Make the McKenzie Connection!

Shelter with a shed

Students join rebuild efforts

FINN ROCK: Students from McKenzie School District have partnered with Sheds of Hope, Lane Education Service District, and Northwest Youth Corps to build replacement sheds for people who lost a structure in the Holiday Farm Fire.

The students will earn graduation credit in math and fine arts (construction). Now, nine students are working on the 8-foot x 8 foot sheds assembled as kits at the McKenzie River Community School shop. When completed, the sheds will be delivered to a property site for set-up and roofing. Students are working on five sheds with hopes of building up to 15.

The Sheds of Hope project was developed in Lane County following the Holiday Farm Fire as a One Hope collaboration, according to Blue River's Living Water Family Fellowship pastor Doug Farrington. By April 10th, 61 new sheds had been delivered to people who lost homes in the fire, and a total of 120 property owners have applied. "One Hope brings together pastors, leaders, and churches to collaboratively serve Lane County," Farrington said.

Currently, 22 churches, five community groups, nine businesses/foundations, four college groups, and five public high schools have partnered to build sheds. Approximately $180,000 has been donated to the effort.

Pastors in Eugene and Springfield worked hand-in-hand with Pastor Farrington. His church burned, as did his home. Dozens of Living Water church members faced the same loss. In the days following the fire, he said he began to see a family of churches standing with him, as they discussed how to collaborate and serve together.

Farrington said an opportunity presented itself in a community meeting with local volunteers, Lane County leaders, and FEMA. Margaret Beilharz suggested that new sheds gifted to fire victims would provide a small, but significant, first step on the rebuilding journey.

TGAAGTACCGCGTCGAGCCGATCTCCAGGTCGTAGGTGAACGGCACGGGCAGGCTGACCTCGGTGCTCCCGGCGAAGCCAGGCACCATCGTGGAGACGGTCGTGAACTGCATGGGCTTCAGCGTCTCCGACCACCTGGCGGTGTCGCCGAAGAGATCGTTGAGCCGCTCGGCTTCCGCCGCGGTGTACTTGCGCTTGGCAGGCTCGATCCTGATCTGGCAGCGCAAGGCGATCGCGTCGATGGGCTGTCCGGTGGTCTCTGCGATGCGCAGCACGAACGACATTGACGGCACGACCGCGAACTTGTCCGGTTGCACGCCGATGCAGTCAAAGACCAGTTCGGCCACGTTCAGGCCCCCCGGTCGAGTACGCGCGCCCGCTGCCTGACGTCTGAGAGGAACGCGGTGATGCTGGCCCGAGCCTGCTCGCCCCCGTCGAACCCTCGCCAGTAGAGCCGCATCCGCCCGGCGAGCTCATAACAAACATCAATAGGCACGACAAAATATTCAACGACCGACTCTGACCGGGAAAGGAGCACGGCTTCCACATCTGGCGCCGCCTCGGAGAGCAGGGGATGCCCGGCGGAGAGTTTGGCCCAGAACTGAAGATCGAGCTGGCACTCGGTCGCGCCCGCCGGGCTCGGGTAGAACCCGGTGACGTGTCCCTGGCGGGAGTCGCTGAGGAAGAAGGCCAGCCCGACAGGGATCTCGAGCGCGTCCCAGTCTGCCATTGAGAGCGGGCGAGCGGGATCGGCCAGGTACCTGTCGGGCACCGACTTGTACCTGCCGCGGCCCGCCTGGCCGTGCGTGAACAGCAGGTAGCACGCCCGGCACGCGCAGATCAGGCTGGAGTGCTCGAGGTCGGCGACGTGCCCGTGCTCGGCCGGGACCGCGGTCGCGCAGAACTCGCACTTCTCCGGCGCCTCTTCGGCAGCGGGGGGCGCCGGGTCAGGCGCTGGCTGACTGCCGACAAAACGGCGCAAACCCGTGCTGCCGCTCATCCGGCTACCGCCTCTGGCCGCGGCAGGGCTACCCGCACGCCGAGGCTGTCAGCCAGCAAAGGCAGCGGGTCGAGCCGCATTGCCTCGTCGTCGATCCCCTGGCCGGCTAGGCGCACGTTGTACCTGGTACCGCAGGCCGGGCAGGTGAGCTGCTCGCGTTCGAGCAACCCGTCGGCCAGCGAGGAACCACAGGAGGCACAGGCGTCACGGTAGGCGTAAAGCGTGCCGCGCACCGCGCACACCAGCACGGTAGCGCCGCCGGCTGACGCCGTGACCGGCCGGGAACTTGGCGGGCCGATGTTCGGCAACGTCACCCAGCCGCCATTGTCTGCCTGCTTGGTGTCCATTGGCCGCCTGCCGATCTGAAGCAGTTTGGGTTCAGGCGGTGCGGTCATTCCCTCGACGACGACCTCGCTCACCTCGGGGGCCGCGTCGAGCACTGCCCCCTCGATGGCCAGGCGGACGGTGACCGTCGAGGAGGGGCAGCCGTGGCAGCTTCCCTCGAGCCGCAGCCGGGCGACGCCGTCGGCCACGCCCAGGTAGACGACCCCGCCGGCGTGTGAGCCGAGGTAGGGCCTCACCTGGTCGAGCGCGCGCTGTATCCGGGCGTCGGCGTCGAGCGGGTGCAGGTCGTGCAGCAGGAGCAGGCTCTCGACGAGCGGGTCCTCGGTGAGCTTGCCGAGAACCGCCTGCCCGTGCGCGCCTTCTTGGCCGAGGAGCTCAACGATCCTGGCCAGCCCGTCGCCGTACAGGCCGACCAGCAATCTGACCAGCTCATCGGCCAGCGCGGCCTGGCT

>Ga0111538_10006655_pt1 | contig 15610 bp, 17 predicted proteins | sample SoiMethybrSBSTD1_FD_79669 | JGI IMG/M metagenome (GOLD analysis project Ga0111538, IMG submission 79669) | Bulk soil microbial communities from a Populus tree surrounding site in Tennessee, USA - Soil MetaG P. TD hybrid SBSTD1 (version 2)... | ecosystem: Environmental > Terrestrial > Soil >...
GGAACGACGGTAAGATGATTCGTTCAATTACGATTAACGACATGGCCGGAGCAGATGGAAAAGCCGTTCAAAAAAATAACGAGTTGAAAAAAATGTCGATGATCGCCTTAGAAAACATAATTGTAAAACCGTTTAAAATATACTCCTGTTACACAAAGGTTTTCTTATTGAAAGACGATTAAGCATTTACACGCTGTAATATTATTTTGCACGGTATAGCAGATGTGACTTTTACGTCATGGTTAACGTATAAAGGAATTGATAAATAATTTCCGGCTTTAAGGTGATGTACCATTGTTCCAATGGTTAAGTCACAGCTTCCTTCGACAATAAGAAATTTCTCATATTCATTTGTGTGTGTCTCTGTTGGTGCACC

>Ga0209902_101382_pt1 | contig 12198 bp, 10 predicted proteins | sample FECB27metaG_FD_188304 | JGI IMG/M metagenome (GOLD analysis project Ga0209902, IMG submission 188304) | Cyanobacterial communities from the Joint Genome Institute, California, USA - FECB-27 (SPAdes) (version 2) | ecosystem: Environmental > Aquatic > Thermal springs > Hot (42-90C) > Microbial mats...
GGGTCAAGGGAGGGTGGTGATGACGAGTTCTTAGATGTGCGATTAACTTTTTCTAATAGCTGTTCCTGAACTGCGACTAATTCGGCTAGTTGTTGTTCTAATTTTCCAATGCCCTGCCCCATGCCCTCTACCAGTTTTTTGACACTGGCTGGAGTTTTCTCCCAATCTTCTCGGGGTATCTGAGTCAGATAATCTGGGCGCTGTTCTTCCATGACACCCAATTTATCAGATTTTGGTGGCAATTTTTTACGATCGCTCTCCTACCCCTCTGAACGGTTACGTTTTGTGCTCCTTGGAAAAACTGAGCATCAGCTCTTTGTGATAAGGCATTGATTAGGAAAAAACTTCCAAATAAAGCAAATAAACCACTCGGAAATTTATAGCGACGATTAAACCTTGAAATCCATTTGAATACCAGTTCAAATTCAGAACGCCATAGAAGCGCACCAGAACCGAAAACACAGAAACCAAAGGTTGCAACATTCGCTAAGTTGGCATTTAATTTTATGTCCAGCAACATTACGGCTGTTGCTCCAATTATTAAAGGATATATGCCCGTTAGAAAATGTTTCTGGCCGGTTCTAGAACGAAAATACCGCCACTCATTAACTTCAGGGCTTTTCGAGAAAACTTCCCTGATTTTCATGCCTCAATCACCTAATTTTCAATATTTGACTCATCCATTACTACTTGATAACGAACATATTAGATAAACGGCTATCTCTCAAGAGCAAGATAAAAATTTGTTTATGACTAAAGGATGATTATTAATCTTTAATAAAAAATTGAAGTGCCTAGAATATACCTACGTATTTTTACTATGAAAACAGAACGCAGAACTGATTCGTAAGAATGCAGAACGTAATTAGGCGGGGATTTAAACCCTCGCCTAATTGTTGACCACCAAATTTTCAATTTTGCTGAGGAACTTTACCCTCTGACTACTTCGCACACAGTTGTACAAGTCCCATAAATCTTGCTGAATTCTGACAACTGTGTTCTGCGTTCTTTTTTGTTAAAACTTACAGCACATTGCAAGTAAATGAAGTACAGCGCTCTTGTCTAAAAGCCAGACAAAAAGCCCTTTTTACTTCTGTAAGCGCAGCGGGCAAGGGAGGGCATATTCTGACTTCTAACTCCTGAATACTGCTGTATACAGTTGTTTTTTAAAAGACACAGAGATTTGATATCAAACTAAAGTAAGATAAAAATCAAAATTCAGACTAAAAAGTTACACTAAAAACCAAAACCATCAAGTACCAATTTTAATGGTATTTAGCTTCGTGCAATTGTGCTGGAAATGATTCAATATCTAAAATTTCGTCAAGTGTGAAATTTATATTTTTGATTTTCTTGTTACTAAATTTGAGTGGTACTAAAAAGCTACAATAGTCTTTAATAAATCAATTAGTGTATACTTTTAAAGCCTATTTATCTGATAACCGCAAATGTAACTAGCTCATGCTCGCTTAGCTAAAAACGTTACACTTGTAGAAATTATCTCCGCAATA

A few weeks later in a community meeting, the pastor volunteered to be the "Shed Guy," knowing the support of his pastor-friends downriver. He felt it was clear the recovery effort One Hope partners would focus their collaboration on would be Sheds of Hope.

A team went to work experimenting with plans and fine-tuning them so any group could build a shed. Retired friends at Camp Harlow went first, then Kaminski Construction joined the effort. Soon after, the project hosted three build days for teams to learn to build sheds themselves.

Builders then took the plans back to their own churches. One planned to build twenty sheds, but raised funds to construct 26 sheds. Another church shared funds with other congregations, so they could build as well. By December 2020, the momentum was building.

From the beginning of the recovery effort, Lee Kounovsky, Lead CTE Construction Specialist for Lane County high schools, was dreaming about sheds too.

By late Winter, Kounovsky had gathered all the necessary parties, and Lane County high schools (Lane CTE programs) set their building plans in motion. In partnership with Sheds of Hope, they will build more than 20 sheds, recruiting community members and construction companies to mentor students as they build. As high school students give back to the community, they're gaining hands-on trade skills and job experience, building relationships with positive role models, and receiving math and elective high school credits.

Organizers say Sheds of Hope is a small, first step toward recovery. Yet its impact on those who give and those who receive will stand long after the final shed is complete. For years to come, people who drive along the McKenzie River will see Sheds of Hope lining the route - as monuments to a community that stands together.


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